When you get to the top, go OVER the shoulder and out the OTHER arm 15 times (Remember: 15). Now, you have a torso and two arms completed.
Step 7: The Abdomen & Legs Wire
Remember that last 18-inch wire? Now you bend it, but make one end one inch longer than the other.
Hang the bent wire upon the skeleton below the body, so that all four armature wires are inside the loop.
Step 8: Wrap That Belly!...and One Leg.
Take the SHORTER end of the wire, and wrap 4 times down, toward the legs (My memory mnemonic:
Fourth Down and Goal to Go
). Remember, your abdomen is shorter than your torso.
Separate the two pairs of leg wires of the skeleton, and wrap out one leg. How many times? Which are longer, arms or legs? If you said legs, you are right! So...if the arms are 15 turns, the legs should be...20! Make sure there are no gaps or overlaps.
Step 9: Fatten Up That Tummy, And...Out the Other Leg!
Now, wrap the LONGER end of the wire 4 times toward the feet (Fourth Down and Goal to Go). Remember, you don't want a tube coming out of his stomach!
Wrap 20 times out the other leg, and we have the arms, body, and legs. Something's missing.........
Oh, yeah.....THE HEAD!
Step 10: You Want a Good Head on Those Shoulders
Get that 6-inch wire (I usually make it an orange or brown one), hold it at one end, and start wrapping up from the shoulders 7 times (The return of Seven-Up). If your head seems to be floating in space, slide it down until it makes contact with the shoulders.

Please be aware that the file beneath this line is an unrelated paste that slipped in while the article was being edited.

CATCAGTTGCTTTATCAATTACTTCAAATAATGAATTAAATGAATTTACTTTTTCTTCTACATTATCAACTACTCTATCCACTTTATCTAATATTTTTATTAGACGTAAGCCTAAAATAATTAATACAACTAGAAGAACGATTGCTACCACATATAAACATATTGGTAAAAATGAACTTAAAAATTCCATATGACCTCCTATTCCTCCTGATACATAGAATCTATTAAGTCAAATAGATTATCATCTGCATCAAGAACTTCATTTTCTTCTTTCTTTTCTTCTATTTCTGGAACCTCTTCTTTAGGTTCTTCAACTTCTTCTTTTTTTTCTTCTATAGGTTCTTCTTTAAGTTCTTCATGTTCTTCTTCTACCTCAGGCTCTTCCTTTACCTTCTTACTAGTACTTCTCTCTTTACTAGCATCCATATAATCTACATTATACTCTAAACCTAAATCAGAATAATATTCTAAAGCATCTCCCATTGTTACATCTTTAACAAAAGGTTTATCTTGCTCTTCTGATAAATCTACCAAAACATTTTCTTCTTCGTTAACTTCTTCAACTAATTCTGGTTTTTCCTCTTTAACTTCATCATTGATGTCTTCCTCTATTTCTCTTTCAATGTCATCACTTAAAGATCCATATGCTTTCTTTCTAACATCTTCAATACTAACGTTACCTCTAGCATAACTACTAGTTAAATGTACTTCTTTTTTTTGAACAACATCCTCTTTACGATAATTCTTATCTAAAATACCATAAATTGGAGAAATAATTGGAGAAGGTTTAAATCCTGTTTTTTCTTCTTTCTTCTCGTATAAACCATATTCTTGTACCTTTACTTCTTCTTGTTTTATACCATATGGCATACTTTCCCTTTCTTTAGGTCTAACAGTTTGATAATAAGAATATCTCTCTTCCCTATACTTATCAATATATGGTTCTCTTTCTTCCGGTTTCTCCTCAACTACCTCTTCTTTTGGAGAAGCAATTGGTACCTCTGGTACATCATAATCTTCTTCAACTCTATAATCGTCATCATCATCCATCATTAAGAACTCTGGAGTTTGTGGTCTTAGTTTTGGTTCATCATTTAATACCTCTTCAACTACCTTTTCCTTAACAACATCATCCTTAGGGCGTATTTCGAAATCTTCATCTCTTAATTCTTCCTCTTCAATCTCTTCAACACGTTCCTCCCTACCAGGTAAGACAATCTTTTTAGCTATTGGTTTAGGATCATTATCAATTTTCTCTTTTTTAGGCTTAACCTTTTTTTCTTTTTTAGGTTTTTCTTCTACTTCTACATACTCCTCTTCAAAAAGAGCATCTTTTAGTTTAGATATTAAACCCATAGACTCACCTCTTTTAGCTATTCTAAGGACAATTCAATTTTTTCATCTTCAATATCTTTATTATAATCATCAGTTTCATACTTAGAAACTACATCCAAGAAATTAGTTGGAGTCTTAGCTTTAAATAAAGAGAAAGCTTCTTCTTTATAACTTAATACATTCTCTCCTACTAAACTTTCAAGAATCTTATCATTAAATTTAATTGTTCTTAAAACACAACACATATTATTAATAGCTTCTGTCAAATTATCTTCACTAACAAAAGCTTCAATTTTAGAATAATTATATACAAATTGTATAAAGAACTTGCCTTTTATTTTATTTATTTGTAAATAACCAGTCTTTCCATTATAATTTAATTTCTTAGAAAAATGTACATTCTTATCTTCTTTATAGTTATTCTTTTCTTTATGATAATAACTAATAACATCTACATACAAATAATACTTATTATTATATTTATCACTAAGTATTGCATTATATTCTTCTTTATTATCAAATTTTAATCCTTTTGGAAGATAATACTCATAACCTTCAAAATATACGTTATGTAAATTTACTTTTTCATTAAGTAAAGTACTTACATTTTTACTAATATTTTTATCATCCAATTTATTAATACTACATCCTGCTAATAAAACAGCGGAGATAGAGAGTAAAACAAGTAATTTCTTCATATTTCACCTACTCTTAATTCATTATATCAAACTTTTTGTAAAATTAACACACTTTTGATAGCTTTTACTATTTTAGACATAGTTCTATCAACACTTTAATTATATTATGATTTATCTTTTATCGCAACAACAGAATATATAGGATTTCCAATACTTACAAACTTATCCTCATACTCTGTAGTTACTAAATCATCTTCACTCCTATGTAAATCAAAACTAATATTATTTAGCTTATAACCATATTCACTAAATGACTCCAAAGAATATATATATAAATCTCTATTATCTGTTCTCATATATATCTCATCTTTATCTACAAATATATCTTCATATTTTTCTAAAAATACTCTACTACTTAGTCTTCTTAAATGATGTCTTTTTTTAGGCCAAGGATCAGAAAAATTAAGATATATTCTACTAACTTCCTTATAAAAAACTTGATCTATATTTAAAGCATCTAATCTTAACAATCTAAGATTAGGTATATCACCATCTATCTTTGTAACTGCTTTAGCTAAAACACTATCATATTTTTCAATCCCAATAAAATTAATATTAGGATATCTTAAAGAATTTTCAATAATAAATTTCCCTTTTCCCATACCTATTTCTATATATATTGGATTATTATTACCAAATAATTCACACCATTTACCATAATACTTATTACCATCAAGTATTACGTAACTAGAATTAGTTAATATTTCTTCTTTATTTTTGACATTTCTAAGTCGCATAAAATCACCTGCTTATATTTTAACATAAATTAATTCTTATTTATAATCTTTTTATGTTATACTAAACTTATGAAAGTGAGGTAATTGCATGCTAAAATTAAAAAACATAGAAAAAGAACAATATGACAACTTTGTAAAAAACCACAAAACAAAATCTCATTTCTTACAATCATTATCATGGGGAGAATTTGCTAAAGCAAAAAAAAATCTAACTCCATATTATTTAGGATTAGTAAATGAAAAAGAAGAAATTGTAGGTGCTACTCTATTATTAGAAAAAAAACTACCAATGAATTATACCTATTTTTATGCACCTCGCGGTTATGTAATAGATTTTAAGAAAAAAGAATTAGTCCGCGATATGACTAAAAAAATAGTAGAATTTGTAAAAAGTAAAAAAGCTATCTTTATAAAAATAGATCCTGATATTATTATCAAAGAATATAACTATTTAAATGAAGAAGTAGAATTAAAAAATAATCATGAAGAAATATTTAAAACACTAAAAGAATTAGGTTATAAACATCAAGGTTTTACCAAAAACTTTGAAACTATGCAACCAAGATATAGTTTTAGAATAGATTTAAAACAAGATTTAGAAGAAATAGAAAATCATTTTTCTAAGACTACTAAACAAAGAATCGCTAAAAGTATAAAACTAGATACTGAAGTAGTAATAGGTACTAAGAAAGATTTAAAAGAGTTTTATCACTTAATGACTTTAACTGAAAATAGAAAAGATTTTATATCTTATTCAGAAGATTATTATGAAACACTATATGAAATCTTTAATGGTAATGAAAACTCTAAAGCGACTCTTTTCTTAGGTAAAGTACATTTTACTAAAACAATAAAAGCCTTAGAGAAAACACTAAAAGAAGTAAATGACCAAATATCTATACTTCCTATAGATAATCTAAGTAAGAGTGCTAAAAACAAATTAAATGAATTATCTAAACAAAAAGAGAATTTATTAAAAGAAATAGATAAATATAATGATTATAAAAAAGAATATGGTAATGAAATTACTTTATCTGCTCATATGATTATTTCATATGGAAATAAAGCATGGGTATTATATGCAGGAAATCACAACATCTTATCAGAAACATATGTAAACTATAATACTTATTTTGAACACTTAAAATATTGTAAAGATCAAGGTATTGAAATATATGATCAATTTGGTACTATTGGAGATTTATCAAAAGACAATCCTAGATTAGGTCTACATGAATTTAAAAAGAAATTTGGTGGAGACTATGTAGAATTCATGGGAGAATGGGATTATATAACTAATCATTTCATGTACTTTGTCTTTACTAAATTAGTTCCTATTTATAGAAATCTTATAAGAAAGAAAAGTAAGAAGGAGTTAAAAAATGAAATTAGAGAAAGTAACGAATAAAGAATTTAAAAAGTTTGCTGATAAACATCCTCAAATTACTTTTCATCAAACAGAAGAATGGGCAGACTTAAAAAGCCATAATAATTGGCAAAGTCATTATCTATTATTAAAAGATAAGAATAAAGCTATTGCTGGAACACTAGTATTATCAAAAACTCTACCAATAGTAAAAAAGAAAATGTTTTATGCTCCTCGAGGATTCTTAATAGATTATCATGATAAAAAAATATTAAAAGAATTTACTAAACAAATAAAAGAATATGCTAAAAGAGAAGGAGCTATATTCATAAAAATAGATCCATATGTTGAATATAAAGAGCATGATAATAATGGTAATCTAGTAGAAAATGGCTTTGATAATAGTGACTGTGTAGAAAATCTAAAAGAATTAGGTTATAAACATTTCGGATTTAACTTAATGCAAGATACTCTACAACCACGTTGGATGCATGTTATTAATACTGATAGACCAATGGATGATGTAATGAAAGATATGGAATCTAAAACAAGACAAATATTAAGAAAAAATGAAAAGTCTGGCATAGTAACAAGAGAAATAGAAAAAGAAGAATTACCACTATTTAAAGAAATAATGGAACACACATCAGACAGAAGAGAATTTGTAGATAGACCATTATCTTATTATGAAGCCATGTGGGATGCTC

Step 11: Heading In
So, you have this skinny thing sitting on the shoulder, but it doesn't look much like a head. Here's what to do...
Wrap DOWN toward the shoulders 5 times (How do you remember that? I don't know...How about...The brain recognizes five senses?). Why is it only 5 times down? You leave part of it with one wrapping layer to give your little wire guy a neck!
You have something that looks like a little wire guy.......but there are all these wire ends sticking out all over the place. What to do?
Step 12: Cut It Out!
Get those scissors, cutters, or very sharp teeth, so you can trim things to the right size.
The end wires of the wrappings can be snipped off. I save them for making accessories for other figures (swords, scarves, peg legs...).
Trim the skeleton wires of the arms, or fold them once or twice to make hands that can grasp things.
That loop on the head can be cut short, OR, if you want to hang it as an ornament or a zipper pull, you can leave it.
If this is just supposed to be a guy, trim the skeleton wires for the feet to about half an inch...BUT...if you want to make a skier, make the ends longer.
Step 13: Get Into Position
Skiers don't just stand there on their skis, so I pose them like action figures. The wire is bendable, so I flex the arms at the elbows, bend the waist, raise those knees, spread the legs, and straighten those skis.
If you make several skiers, you can race them against each other. Line them up at one end of a piece of cardboard, tilt it, and they'll slide down the slope. Will yours be the winner?
Step 14: After That....
Use your imagination!
Participated in the
Tiny Speed Challenge